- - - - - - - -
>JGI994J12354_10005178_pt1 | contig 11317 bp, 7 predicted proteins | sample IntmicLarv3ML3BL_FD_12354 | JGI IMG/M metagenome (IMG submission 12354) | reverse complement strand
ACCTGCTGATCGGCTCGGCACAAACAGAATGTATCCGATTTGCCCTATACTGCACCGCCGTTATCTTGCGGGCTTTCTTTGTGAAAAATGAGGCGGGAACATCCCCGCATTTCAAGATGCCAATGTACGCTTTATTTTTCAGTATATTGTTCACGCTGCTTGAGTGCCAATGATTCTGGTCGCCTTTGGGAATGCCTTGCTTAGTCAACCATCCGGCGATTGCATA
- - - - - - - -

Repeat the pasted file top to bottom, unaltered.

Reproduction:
>JGI994J12354_10005178_pt1 | contig 11317 bp, 7 predicted proteins | sample IntmicLarv3ML3BL_FD_12354 | JGI IMG/M metagenome (IMG submission 12354) | reverse complement strand
ACCTGCTGATCGGCTCGGCACAAACAGAATGTATCCGATTTGCCCTATACTGCACCGCCGTTATCTTGCGGGCTTTCTTTGTGAAAAATGAGGCGGGAACATCCCCGCATTTCAAGATGCCAATGTACGCTTTATTTTTCAGTATATTGTTCACGCTGCTTGAGTGCCAATGATTCTGGTCGCCTTTGGGAATGCCTTGCTTAGTCAACCATCCGGCGATTGCATA